On Fri, Mar 22, 2019 at 7:36 PM Serhiy Storchaka firstname.lastname@example.org wrote:
How do you think? May I do it in Python 3.8?
What is wrong with PendingDeprecationWarning? What problem do you want to solve at the cost of removing this feature?
The main problem is complexity. In other words, learning cost.
All Python library developer would like to know how to deprecate something.
They will understand "deprecated" means "will be removed in the future version" easily.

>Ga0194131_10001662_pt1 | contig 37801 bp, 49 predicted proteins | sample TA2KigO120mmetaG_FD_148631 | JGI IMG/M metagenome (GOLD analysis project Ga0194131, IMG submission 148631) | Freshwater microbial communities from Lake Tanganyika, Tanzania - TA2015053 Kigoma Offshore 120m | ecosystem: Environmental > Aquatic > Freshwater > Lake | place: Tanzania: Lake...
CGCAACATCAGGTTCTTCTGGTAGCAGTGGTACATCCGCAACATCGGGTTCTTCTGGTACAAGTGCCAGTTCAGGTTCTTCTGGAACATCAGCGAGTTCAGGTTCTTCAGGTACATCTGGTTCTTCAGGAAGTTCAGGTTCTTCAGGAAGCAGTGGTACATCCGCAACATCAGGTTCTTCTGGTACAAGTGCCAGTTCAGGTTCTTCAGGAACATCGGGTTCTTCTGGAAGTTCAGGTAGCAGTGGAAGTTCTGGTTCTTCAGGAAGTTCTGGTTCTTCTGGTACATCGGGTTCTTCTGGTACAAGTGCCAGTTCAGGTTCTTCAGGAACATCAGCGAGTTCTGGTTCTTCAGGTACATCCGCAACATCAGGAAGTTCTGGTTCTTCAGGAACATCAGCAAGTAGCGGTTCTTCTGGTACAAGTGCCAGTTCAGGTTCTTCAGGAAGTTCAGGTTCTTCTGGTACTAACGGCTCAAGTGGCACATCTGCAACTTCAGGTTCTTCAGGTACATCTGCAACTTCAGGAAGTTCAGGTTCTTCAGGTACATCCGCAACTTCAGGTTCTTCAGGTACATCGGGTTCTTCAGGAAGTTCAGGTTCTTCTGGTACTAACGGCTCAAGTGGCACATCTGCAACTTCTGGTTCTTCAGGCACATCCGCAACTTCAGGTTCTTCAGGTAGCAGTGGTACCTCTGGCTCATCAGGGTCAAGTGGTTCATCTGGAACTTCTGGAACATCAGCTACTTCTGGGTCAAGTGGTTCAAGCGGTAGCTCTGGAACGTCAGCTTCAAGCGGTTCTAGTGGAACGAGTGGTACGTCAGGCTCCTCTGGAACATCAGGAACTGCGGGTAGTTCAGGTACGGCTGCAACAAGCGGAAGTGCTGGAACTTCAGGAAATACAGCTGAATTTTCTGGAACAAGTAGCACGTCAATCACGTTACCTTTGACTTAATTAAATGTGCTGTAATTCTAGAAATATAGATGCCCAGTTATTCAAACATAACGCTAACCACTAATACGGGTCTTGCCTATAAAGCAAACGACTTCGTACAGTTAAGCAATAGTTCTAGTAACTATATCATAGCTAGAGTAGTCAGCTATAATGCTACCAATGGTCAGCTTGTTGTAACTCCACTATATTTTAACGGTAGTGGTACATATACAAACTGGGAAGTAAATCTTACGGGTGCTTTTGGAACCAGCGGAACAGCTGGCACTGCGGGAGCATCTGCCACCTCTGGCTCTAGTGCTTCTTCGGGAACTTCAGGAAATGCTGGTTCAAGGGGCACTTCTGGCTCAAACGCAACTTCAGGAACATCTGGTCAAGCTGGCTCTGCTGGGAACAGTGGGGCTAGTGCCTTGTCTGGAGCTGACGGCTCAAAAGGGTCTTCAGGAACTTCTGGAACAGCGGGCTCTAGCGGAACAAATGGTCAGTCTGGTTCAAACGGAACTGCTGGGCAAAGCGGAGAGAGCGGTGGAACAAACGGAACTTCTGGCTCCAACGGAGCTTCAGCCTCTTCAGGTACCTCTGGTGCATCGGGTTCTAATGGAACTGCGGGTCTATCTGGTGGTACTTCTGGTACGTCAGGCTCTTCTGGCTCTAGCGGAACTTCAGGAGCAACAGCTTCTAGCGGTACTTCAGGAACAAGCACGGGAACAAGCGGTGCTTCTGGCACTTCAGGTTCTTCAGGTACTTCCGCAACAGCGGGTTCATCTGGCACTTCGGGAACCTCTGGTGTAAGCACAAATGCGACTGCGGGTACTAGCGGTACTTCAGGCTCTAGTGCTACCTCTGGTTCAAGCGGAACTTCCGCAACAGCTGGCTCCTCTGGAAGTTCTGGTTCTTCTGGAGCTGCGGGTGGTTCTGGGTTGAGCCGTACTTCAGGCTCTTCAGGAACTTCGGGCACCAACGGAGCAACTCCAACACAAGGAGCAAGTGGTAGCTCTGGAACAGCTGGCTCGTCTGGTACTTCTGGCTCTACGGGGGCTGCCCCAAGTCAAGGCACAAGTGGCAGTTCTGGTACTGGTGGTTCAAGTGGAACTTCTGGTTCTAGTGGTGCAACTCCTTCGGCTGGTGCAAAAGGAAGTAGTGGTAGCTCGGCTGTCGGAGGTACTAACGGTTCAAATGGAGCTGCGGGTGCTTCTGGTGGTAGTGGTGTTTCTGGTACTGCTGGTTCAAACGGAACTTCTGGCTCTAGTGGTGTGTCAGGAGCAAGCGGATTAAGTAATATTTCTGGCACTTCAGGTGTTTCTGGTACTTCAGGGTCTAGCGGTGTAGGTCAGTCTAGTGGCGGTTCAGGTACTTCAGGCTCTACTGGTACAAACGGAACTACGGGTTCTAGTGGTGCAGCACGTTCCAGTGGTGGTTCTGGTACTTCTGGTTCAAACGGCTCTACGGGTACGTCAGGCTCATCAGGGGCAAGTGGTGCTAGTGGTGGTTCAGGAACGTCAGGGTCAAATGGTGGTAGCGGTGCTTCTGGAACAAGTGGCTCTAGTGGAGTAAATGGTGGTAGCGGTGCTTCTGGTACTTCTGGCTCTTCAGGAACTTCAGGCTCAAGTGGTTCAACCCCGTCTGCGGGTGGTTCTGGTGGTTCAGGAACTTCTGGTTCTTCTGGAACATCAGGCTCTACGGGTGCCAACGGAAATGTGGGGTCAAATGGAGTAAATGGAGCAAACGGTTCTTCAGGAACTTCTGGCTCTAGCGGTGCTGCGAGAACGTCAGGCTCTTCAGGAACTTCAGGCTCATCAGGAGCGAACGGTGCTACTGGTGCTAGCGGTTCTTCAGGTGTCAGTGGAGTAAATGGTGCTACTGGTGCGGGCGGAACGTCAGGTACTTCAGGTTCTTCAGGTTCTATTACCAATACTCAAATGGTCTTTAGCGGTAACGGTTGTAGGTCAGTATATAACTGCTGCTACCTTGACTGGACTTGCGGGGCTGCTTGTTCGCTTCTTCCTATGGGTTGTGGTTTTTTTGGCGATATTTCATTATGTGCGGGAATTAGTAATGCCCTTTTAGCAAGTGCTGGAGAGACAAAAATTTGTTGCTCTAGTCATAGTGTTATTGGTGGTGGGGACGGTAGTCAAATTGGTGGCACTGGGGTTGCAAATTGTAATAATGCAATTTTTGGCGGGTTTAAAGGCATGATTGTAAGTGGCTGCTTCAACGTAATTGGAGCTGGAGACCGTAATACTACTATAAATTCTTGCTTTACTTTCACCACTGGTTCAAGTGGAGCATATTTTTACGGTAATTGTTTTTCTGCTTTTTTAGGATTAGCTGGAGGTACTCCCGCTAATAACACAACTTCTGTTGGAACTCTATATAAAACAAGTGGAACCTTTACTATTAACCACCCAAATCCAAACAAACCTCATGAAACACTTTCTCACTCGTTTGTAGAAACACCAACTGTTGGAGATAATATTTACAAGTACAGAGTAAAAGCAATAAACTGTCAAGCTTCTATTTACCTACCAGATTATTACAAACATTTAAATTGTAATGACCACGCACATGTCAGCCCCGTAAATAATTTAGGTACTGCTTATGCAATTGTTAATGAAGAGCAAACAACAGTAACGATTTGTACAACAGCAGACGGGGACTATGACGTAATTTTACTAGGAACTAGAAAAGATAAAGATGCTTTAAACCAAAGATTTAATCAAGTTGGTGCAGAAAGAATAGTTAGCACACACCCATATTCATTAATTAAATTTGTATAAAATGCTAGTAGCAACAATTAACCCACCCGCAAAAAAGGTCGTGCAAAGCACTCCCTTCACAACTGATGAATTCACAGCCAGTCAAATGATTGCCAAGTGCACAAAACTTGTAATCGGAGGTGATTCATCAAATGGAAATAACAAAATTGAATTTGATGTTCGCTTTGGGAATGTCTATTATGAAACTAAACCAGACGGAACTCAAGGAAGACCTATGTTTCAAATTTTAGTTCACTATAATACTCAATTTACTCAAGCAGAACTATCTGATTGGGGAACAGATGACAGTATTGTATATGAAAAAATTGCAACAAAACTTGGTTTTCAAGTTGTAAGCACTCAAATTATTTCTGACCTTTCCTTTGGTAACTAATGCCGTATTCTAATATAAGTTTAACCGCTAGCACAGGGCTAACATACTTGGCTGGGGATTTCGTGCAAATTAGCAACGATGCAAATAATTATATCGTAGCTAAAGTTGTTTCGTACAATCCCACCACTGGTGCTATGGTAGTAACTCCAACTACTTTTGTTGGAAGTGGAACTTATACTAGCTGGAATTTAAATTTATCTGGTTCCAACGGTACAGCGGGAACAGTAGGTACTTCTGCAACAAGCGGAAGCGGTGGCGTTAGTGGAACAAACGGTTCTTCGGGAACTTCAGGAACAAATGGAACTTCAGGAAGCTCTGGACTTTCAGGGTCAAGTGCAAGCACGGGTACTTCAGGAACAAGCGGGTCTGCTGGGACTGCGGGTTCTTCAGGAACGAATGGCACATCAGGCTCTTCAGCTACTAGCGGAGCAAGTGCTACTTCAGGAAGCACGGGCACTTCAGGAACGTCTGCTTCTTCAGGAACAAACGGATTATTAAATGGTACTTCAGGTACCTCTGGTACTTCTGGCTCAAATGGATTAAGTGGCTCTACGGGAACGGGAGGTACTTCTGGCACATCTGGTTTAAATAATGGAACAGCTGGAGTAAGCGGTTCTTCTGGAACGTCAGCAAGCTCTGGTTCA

Then, "will be deprecated"  is easy to understand? "will be (will be removed)" is very curious. To understand what PendingDeprecationWarning is for, they need to learn history which is not documented in clearly.
If we deprecate PendingDeprecationWarning, people don't have to understand what it is for.
Now, when DeprecationWarning is displayed by default in the interactive session, in __main__ and in development runtime mode (and this list can be extended), PendingDeprecationWarning is useful again. Even if the interpreter itself would not use it, it is used in third-party projects.
This benefits seems too small compared to the learning cost.